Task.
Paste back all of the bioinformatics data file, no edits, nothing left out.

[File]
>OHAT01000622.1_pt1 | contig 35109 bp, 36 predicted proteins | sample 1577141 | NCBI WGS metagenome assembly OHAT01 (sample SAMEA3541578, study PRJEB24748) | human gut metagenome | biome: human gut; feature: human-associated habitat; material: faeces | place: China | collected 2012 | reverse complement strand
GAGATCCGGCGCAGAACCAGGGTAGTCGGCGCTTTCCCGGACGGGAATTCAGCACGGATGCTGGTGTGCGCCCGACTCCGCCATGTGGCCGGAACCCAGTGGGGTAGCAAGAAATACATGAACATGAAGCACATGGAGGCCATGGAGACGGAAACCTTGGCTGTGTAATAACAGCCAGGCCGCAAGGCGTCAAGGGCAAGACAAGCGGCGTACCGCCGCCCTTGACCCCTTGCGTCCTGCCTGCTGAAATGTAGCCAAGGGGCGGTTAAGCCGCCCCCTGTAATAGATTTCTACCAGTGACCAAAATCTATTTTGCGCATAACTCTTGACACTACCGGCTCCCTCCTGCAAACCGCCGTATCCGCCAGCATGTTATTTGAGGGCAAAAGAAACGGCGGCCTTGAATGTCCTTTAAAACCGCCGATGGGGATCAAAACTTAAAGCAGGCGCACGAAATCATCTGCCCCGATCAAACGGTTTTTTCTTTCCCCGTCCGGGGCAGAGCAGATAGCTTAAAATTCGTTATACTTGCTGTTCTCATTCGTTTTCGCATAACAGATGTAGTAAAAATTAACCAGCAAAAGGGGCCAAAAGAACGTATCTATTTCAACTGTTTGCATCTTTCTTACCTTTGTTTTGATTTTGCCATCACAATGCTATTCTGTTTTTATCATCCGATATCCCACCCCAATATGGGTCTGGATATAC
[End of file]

>OHAT01000622.1_pt1 | contig 35109 bp, 36 predicted proteins | sample 1577141 | NCBI WGS metagenome assembly OHAT01 (sample SAMEA3541578, study PRJEB24748) | human gut metagenome | biome: human gut; feature: human-associated habitat; material: faeces | place: China | collected 2012 | reverse complement strand
GAGATCCGGCGCAGAACCAGGGTAGTCGGCGCTTTCCCGGACGGGAATTCAGCACGGATGCTGGTGTGCGCCCGACTCCGCCATGTGGCCGGAACCCAGTGGGGTAGCAAGAAATACATGAACATGAAGCACATGGAGGCCATGGAGACGGAAACCTTGGCTGTGTAATAACAGCCAGGCCGCAAGGCGTCAAGGGCAAGACAAGCGGCGTACCGCCGCCCTTGACCCCTTGCGTCCTGCCTGCTGAAATGTAGCCAAGGGGCGGTTAAGCCGCCCCCTGTAATAGATTTCTACCAGTGACCAAAATCTATTTTGCGCATAACTCTTGACACTACCGGCTCCCTCCTGCAAACCGCCGTATCCGCCAGCATGTTATTTGAGGGCAAAAGAAACGGCGGCCTTGAATGTCCTTTAAAACCGCCGATGGGGATCAAAACTTAAAGCAGGCGCACGAAATCATCTGCCCCGATCAAACGGTTTTTTCTTTCCCCGTCCGGGGCAGAGCAGATAGCTTAAAATTCGTTATACTTGCTGTTCTCATTCGTTTTCGCATAACAGATGTAGTAAAAATTAACCAGCAAAAGGGGCCAAAAGAACGTATCTATTTCAACTGTTTGCATCTTTCTTACCTTTGTTTTGATTTTGCCATCACAATGCTATTCTGTTTTTATCATCCGATATCCCACCCCAATATGGGTCTGGATATAC